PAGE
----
Phrases like "awful swotter" and "mercy me!" look set to vanish from children's vocabularies for good, with publishers announcing they are re-editing Enid Blyton's classic books.
The publishers of Blyton's children's books, such as the Famous Five series and Faraway Tree series, say they are erasing some words and phrases from the novels to replace them with modern versions.
Words and phrases reportedly getting the chop include "house mistress", which will be replaced with "teacher", "school tunic" which will be pasted over with "uniform" and "dirty tinker", which now becomes "traveller".
But children's literature experts say it is tragic that these expressions could be lost forever.
Children's Book Council president Maj Kirkland told ABC Radio that the language in Enid Blyton's books is unique and loved by children.
"Well we could say let's not stop with Enid Blyton, why not change Shakespeare?" she said.
She says language is specific a time and place and is defined by the context in which it is used.
Ms Kirkland says children understand this.
"My son loved the Faraway Tree. He enjoyed the words as well and he used to walk around the house saying 'awful swotter'," she said.
"Young people are often underestimated.
"Children don't always have to know exactly what the word means to enjoy the sound of those words."
Ms Kirkland says language is constantly being changed and she says efforts should be made to retain historical works.
"We're in a state of change so much. We have text language that we use on Twitter and how quickly does that change?" she said.
She says strange words used in Blyton's novels actually help children expand their vocabulary and become better communicators.
"It's a good chance for the adult and the child to talk about what it meant at the time," she said.
"They do build their vocabulary and build their understanding of the world."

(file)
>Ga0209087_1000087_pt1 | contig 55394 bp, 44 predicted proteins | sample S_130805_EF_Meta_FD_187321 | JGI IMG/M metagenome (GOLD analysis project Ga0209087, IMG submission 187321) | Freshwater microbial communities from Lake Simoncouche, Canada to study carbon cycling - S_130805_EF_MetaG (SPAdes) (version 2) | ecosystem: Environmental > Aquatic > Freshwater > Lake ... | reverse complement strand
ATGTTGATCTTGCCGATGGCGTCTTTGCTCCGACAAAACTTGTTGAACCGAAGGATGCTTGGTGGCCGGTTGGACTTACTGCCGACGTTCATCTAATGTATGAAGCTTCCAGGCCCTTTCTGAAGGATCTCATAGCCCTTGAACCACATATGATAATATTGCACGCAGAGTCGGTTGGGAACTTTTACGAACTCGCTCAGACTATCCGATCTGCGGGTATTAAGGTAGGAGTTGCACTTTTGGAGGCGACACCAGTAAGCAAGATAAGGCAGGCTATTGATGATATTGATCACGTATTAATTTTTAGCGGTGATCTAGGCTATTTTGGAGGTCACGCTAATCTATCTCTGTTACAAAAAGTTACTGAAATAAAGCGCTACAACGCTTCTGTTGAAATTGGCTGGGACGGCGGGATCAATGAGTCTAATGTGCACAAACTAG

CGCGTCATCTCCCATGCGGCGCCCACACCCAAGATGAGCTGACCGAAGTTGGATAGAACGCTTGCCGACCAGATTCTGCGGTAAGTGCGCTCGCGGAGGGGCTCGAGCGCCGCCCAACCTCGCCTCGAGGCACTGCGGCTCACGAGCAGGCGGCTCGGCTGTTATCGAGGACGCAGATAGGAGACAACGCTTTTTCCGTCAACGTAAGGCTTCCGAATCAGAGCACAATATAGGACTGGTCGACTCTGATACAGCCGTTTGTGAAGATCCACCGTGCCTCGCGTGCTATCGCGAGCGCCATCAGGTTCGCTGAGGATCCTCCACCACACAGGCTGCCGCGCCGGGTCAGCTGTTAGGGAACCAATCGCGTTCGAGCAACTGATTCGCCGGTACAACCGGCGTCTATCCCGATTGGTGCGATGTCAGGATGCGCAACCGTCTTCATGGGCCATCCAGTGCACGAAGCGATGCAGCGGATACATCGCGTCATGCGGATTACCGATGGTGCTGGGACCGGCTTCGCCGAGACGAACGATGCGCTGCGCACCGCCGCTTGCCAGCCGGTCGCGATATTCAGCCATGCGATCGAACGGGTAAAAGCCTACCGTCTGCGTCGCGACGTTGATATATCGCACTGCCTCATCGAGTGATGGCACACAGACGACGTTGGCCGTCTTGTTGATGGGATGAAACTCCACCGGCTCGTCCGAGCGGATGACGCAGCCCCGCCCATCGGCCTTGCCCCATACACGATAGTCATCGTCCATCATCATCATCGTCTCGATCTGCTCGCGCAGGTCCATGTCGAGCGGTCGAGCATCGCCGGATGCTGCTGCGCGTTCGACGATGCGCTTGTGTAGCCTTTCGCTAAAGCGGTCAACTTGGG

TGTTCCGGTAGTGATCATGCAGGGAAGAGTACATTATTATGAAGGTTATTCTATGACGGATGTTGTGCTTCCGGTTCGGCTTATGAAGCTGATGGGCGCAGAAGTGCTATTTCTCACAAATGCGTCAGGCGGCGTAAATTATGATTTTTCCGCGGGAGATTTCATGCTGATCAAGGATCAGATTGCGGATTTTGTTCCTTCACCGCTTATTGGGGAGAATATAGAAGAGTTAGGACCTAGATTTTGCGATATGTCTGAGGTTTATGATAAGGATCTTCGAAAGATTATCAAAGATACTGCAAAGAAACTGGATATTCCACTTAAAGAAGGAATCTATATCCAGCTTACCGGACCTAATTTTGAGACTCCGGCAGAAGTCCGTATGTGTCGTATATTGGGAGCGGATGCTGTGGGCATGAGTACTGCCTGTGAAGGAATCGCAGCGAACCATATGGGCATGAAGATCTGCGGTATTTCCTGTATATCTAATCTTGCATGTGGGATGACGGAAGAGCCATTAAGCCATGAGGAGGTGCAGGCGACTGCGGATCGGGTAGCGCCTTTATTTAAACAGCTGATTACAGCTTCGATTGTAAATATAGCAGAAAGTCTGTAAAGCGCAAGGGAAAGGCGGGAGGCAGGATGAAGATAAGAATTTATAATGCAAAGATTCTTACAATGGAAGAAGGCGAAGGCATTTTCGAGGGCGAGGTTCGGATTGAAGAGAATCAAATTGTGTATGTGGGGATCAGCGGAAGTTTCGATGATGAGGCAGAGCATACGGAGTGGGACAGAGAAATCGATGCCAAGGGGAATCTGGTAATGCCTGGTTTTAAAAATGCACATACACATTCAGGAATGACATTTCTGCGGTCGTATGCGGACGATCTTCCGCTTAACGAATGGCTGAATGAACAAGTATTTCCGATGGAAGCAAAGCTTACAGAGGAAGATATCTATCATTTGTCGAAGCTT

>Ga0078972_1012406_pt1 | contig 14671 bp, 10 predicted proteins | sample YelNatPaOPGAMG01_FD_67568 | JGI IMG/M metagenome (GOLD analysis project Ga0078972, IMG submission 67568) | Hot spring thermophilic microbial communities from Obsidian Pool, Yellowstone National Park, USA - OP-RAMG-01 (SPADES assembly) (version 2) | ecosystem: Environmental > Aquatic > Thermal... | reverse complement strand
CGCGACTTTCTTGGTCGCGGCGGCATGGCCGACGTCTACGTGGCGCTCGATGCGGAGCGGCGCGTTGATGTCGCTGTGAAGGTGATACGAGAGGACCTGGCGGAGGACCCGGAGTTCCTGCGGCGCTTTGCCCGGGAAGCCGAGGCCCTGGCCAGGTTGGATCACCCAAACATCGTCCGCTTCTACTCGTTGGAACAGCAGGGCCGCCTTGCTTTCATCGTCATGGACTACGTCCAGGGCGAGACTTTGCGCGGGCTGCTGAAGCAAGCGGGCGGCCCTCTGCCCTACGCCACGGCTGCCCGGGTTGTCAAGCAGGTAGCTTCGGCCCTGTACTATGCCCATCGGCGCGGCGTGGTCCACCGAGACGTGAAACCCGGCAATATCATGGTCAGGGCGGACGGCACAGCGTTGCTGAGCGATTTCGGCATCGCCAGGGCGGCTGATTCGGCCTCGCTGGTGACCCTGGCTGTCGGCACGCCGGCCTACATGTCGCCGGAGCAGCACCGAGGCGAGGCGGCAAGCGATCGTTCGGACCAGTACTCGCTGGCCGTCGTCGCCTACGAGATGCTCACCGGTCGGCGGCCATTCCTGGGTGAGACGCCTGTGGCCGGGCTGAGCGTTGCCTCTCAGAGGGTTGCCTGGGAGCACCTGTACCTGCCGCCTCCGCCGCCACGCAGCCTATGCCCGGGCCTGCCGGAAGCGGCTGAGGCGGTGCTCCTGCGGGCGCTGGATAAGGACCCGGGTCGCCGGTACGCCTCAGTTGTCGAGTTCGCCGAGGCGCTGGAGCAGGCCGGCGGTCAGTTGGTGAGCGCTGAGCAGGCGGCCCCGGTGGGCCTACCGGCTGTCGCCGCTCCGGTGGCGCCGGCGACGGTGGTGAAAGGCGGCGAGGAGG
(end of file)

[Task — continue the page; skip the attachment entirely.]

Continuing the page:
She says if the books are going to be changed in any way the publishers could instead publish a glossary at the end of Blyton's books to explain unfamiliar words.
My two cents: I grew up reading Enid Blyton. The earliest book that was read to me, the first book I read to myself, and the books I collected as a child were all written by Enid Blyton. I bonded with both my parents over her books, as they had also grown up reading them. I was transported to a time before my own, with charming language, engaging characters and a sense of naiveté that I wish most children were able to keep. I also claim she is the reason I have always been mainly a fantasy reader. The only problem I ever had with Enid Blyton was her passive racism – but I think that was a product of her time, rather than an act of hate. I know some of her books have previously been in the headlines because her use of golliwogs in Noddy (which were substituted in a politically correct re-release of her stories in the 80s), and I have to say I saw them as dolls as a child, not as humans, and I was too naïve to realise their cultural origins until it was pointed out to me years later. Calling gypsies “dirty tinkers” is a sign of the times also. This racism still occurs today, yet it is never really touched on by the media – and history ignores the fact that they were also targeted by Hitler’s death camps. What I am alluding to is different from the above story. I was kind of surprised that this article mentioned the “dirty tinkers” phrase in the context of editing Enid Blyton’s novels yet didn’t expand on it. It didn’t talk about racism, cultural insensitivities or ageing mores, just that it has dated slang. Despite the fact that we have all grown up with these books, and their inherent racism, it does appear, according to this article, that the books are being re-released solely because of the dated colloquialisms? WTF? I am taken aback. Those words and phrases have been dated for decades – even my mother growing up in the 60's and 70's wouldn’t have used these in general usage. And I don't think it matters that the words are no longer in our everyday usage.I think that broadens a child's mind. I know it did mine. I still love reading a lot of pre-80's children's literature, and I am fascinated by the colloquialisms that have passed in and out of fashion over the years. And they do come back. I am distraught. I think Enid Blyton's books will loose their charm! What do you think?